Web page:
For April’s MATS Bootcamp assignment we were asked to design organisational trays/cups on the theme of sewing accessories, or sewing notions. I tried a few different ways of drawing and colouring my ideas and eventually decided on these designs for a tray, some trinket dishes and 3 different storage cups.
For the design of the trays and cups I was inspired by a few things I’d spotted on Pinterest and also in online shops like Anthropologie. With the drawings I decided to stick with simple line drawings in ink which I coloured digitally.
Making patterns is one of my favourite ways to play around with my drawings so I also created 2 repeat patterns using the same images – one using all the drawings I’d made and another that used just the buttons.
This was probably my favourite assignment so far in Bootcamp because the work I made felt very ‘me’. I felt like I was learning new things but at the same time using a style that is familiar and comfortable. We have one more month to go and I’m curious to see what that assignment will be, but in the meantime we have an extra week before that work starts so I’m enjoying a little break and resting as much as possible.
In March our MATS Bootcamp assignment was to create a portrait of a Suffragette and my Suffragette was Sylvia Pankhurst. I’d never heard of her before but she was one of Emmeline Pankhurst’s daughters.
Sylvia was born in Manchester but spent a lot of time working in east London, championing the working class, who she saw as instrumental in bringing about real change in terms of voting rights. This was one of the things created tension between her and her mother, and her older sister Christabel. Eventually Sylvia became estranged from her family after having a child outside of marriage.
In the 1950s she moved to Ethiopia after becoming friends with Haile Selassie, and she is buried in Addis Ababa.
In February our MATS Bootcamp assignment was to design a cover for a journal on the theme of reading tea leaves.
I didn’t know anything about tea leaf reading so I did a bit of research and decided to illustrate some of the symbols that are often looked for when reading someone’s tea leaves. I also hand lettered a quotation about tea from Arthur Wing Pinero.
Since I love making patterns I also used the images I drew to create a new pattern. I couldn’t decide whether I like the dark blue or the pale background so I ended up with one of each.
This week I haven’t had an illustration assignment to do so I’ve been taking some time to just draw. I haven’t used an actual sketchbook regularly in a long time and I realised that I was missing it. Most of the work I’ve done lately has been on loose sheets of paper, which has made it easier to scan. I went through the stack of sketchbooks that I’ve not yet filled and each one was for a different but very specific purpose.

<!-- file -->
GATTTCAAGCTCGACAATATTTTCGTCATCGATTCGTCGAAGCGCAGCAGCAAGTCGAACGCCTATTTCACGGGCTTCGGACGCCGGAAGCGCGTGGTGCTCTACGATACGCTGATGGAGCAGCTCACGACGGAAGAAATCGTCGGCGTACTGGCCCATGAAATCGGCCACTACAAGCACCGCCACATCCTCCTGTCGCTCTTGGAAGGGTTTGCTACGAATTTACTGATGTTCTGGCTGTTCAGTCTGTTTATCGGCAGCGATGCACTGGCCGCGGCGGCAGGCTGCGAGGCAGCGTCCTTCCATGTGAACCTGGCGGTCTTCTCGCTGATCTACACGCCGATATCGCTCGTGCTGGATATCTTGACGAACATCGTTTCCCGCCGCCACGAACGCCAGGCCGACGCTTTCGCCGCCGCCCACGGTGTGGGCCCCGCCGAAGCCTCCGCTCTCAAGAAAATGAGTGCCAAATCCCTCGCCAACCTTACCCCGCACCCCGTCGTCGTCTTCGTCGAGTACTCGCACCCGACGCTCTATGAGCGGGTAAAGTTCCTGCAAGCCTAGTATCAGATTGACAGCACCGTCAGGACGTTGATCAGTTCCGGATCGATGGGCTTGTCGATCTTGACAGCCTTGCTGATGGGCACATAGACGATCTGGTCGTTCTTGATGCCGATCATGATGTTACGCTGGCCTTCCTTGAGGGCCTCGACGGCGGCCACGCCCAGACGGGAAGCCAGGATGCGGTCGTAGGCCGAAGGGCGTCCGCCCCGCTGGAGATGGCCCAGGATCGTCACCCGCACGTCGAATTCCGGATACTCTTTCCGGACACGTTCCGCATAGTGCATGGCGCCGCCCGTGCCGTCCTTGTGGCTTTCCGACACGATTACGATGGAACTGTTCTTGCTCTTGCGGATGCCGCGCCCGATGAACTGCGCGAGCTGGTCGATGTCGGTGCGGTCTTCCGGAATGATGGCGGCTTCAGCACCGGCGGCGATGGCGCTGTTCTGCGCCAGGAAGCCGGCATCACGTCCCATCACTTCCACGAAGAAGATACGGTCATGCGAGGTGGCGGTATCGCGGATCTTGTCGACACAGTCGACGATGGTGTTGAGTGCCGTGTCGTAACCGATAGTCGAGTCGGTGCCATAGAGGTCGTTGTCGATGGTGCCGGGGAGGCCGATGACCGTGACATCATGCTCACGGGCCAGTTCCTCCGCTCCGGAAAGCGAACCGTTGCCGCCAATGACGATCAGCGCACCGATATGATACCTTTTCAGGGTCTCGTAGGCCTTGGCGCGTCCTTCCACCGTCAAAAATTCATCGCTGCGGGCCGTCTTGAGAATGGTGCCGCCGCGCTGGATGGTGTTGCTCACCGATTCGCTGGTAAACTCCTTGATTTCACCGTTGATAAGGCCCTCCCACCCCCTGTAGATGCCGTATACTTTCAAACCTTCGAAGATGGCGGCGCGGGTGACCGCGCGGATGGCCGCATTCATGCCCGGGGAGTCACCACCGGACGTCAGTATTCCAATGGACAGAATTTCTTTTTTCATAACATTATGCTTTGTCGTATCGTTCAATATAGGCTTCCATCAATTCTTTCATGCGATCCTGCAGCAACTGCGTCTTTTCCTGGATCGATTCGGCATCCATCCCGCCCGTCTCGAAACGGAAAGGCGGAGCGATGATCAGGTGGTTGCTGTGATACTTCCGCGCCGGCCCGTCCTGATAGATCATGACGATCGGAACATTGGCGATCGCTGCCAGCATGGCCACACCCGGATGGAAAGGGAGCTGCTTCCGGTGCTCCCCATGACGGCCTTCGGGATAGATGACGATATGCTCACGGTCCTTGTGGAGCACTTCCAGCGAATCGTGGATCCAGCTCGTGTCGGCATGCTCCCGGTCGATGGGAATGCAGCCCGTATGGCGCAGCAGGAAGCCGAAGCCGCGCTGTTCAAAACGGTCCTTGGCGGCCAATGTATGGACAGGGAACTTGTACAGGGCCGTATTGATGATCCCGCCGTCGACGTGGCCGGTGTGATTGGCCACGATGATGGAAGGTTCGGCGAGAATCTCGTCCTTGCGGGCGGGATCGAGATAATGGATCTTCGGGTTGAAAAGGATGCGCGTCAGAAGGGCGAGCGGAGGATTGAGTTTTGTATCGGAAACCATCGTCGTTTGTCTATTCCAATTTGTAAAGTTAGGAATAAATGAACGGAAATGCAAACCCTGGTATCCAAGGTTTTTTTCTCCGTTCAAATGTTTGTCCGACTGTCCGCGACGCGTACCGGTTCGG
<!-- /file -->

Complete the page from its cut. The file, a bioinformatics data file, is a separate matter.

So today I started a new everyday sketchbook. It’s a type that I haven’t used before – a Seawhite of Brighton watercolour travel journal. My plan is simply to fill a page every day – or most days at least – with whatever I feel like drawing or painting.
We’ve had a hint that our next MATS Bootcamp assignment will have something to do with ‘faces’. For some reason I tend to avoid drawing faces because they feel so difficult but I think it was Tommy Kane who I once heard say that it’s not about being able to draw a particular type of thing, because it’s all drawing – observing something and translating that through your pen or pencil to the page.
So as uncomfortable as it might feel, I’ve started practising drawing faces this week. The first I did on loose paper and the second one is on the first page of my new sketchbook. My ultimate goal would be to loosen up and draw faces in a more minimal or stylised way, but for the moment I’m enjoying learning by creating portraits with a bit more detail to them.
For reference I’m using my own photos – either old family photos or pictures I’ve taken myself. Is there a subject you tend to avoid in your creative work because you’ve told yourself that it’s too difficult? What might happen if you started practising that type of work more regularly?
Until the end of May I’m taking part in the MATS Bootcamp run by illustration agent, Lilla Rogers. I really enjoy learning new things and feel that there’s always room for my work to develop. We’re given a new assignment to work on each month, which starts with a ‘mini’ warm-up assignment before the main assignment comes out. In January we started by drawing the contents of our bags.
The main assignment was to create a cover for a children’s book, showing what we imagined a particular well-known person/character might carry with them. There were 12 different people (fictional and real life) assigned to the group and I had the task of illustrating what I imagined Lilla Rogers (the agent running the class) might carry in her bag.
It was a challenge and it was also interesting to see so many different styles and approaches to the same assignment. The gallery of our work is now public so you can have a look at the full range of work on the MATS website.